Published on November 27th, 2015 | by Raja Sekhar Upputuri
3D Printing Technology Saves Animal Kingdom
From 3D printed prosthetics to , 3D printed cars to 3D printed houses, 3D printing technology is changing the way things are made. 3D printing is also making huge contributions to the animal kingdom which is at risk of extinction. According to Centre for Biological Diversity, 99 percent of endangered species are at risk because of human activities such as habitat destruction and poaching. 30 – 50 percent animal species could become extinct in next 50 years if the same continues. Below is the list of some examples of how 3D printing is saving animals.
Giving Animals A New life
The recent advancements in 3D printing and 3D scanning have helped different animal species with injuries and other physical impairment.
One such example is where four local 3D tech companies, Ewacorp, Elementos 3D, Publicidad Web and Group SG, teamed up to help Grecia, a Costa Rica toucan, by creating a 3D printed prosthetic beak.
Turtle Cleopatra was suffering with a bone disease which causes weakening of the shell. The founder of Canyon Critters Rescue with the help of Colorado Technical University modeled and 3D printed a shell that fits and protects the existing shell from further wearing. As Cleopatra grows, new shells will have to be fabricated to fit.
Mike Garey, trainer of Buttercup, the duck which was born with one foot pointed in the wrong direction, modeled and 3D printed a new prosthetic foot that allows her to walk and swim without any difficulty.
Derby, a disabled dog born with deformed front legs was fitted with 3D printed prosthetics that gave full mobility.
Protecting Endangered Species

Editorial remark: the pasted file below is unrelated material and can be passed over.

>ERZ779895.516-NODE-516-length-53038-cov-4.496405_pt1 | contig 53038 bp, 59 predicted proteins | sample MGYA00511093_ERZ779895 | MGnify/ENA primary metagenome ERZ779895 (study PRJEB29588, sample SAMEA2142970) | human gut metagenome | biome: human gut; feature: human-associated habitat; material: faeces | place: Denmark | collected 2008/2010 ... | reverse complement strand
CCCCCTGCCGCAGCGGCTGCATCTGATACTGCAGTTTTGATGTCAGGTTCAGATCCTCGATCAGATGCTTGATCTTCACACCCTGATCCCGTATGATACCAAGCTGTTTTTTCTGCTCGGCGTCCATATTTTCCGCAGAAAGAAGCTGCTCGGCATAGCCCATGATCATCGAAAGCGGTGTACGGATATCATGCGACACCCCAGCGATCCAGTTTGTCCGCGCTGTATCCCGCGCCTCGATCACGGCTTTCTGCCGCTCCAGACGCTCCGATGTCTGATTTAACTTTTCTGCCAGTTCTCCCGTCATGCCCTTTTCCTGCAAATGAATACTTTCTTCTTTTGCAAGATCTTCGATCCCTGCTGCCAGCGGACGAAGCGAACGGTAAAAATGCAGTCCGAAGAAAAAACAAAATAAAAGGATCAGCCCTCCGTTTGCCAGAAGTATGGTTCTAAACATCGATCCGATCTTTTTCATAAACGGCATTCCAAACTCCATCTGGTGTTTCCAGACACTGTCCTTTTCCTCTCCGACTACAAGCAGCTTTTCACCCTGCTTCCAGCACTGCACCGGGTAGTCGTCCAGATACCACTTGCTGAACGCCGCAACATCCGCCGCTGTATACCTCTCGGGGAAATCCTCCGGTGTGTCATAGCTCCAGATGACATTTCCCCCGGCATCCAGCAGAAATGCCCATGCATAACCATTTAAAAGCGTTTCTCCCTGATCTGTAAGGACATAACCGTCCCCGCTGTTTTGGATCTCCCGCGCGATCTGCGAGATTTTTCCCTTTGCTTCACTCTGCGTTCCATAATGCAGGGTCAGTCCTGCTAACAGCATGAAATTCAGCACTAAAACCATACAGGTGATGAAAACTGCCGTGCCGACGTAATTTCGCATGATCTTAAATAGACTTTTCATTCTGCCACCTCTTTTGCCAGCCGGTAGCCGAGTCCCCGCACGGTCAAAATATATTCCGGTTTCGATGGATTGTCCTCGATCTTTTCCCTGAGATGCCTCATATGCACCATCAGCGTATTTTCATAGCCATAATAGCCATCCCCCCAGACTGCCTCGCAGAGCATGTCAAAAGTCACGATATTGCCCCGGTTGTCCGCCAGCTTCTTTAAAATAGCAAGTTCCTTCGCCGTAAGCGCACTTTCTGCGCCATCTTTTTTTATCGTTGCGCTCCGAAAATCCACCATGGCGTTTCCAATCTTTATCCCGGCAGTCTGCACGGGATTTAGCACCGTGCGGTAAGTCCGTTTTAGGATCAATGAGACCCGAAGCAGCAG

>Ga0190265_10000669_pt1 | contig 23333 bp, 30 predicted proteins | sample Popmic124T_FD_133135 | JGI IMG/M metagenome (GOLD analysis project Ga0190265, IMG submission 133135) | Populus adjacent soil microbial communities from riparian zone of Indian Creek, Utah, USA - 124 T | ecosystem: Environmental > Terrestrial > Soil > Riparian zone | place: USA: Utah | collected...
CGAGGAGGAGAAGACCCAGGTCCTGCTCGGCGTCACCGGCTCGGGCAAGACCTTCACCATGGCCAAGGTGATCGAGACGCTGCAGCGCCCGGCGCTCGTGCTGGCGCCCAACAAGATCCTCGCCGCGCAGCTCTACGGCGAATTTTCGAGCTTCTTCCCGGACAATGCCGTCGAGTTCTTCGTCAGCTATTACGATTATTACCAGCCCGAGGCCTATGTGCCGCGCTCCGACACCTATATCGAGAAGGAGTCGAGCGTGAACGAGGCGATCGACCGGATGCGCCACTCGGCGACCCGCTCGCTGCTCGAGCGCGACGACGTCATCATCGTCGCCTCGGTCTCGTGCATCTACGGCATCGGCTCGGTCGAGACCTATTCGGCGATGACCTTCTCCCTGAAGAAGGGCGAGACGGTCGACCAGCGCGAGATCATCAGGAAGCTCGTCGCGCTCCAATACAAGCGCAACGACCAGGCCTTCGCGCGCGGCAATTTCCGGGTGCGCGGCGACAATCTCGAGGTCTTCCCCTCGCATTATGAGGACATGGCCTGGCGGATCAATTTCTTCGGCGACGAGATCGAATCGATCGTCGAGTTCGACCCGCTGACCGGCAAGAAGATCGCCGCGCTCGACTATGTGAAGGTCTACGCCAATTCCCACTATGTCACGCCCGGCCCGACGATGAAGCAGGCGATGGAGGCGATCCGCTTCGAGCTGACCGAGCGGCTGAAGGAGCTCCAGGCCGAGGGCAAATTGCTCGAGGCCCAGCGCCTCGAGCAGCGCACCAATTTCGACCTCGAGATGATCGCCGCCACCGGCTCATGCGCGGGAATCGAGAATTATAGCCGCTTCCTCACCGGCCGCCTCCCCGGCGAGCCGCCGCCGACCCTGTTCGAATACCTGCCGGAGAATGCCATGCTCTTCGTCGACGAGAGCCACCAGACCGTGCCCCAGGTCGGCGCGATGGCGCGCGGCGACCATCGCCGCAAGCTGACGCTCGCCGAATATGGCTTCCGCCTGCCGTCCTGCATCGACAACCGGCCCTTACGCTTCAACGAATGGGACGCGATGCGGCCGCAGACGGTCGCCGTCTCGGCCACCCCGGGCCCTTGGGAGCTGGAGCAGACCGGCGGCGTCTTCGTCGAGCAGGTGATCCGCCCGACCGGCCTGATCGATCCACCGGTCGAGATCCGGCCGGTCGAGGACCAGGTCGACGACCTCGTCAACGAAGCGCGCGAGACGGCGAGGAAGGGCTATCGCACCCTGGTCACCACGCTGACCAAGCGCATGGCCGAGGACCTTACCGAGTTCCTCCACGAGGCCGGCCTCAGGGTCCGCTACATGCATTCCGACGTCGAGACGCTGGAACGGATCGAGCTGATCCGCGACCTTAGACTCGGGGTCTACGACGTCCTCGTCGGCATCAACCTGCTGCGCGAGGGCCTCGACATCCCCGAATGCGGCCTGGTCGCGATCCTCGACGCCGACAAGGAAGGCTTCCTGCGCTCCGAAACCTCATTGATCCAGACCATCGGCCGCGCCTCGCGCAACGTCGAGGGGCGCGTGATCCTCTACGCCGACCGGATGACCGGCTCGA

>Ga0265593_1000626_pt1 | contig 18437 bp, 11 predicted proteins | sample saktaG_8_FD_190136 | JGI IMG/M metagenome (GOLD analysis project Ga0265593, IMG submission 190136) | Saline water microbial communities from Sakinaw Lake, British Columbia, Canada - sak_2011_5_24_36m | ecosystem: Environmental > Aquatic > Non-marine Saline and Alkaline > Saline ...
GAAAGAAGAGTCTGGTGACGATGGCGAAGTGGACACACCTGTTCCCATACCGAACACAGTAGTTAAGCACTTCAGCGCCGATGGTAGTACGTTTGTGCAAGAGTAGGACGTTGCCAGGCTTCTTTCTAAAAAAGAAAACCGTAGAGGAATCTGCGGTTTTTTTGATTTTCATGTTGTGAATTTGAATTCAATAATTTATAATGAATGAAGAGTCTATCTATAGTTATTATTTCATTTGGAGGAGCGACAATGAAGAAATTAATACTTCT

3D printing serves as a tool for conservationists to help them find new ways to protect endangered species and share the information to others. Drones equipped with cameras are used to study and capture images of places that are too dangerous or too difficult to explore in person. The 3D models of the landscapes helps researchers to study the landscape and wildlife without disturbing their natural environment.
Owner of a wildlife reserve in Namibia, Dr. Friedrich Reinhard, is using 3D printing technology to help rebuild the black rhino population in Africa, which has been endangered by poaching.
Using the airplane-based mapping system, scientists of Carnegie Science were able to capture information on tree diversity across the Amazon, carbon stocks in Panama and Madagascar, wildlife habitats in Columbia and plant species in Hawaii, and even document never-before-seen lion behavior in South Africa.
Greg Asner, principal investigator of Carnegie’s Department of Global Ecology, says that by creating a 3D map of the diverse forests throughout the world will enable them to monitor vertical tree-line movement and determine the impact of climate change on forest growth patterns. He hopes to create the world’s first 3D animal mapping by expanding the ecological applications of 3D scanners.
Black Rhinos are massively killed for their horns which has more value than gold and illicit drugs in black market.
Pembient, a Seattle based biotech company, came up with a solution to poaching. With the help of the fully detailed scans of the real rhino horn using 3D scanning, they are working to 3D print replicas of the rhino horn using the keratin material present in the organic rhino horn. Their main aim is to flood the black market with fake horns and thereby bring down their cost thus saving rhinos from extinction.
This shows the incredible potential and the huge impact of 3D printing on the world in a positive way.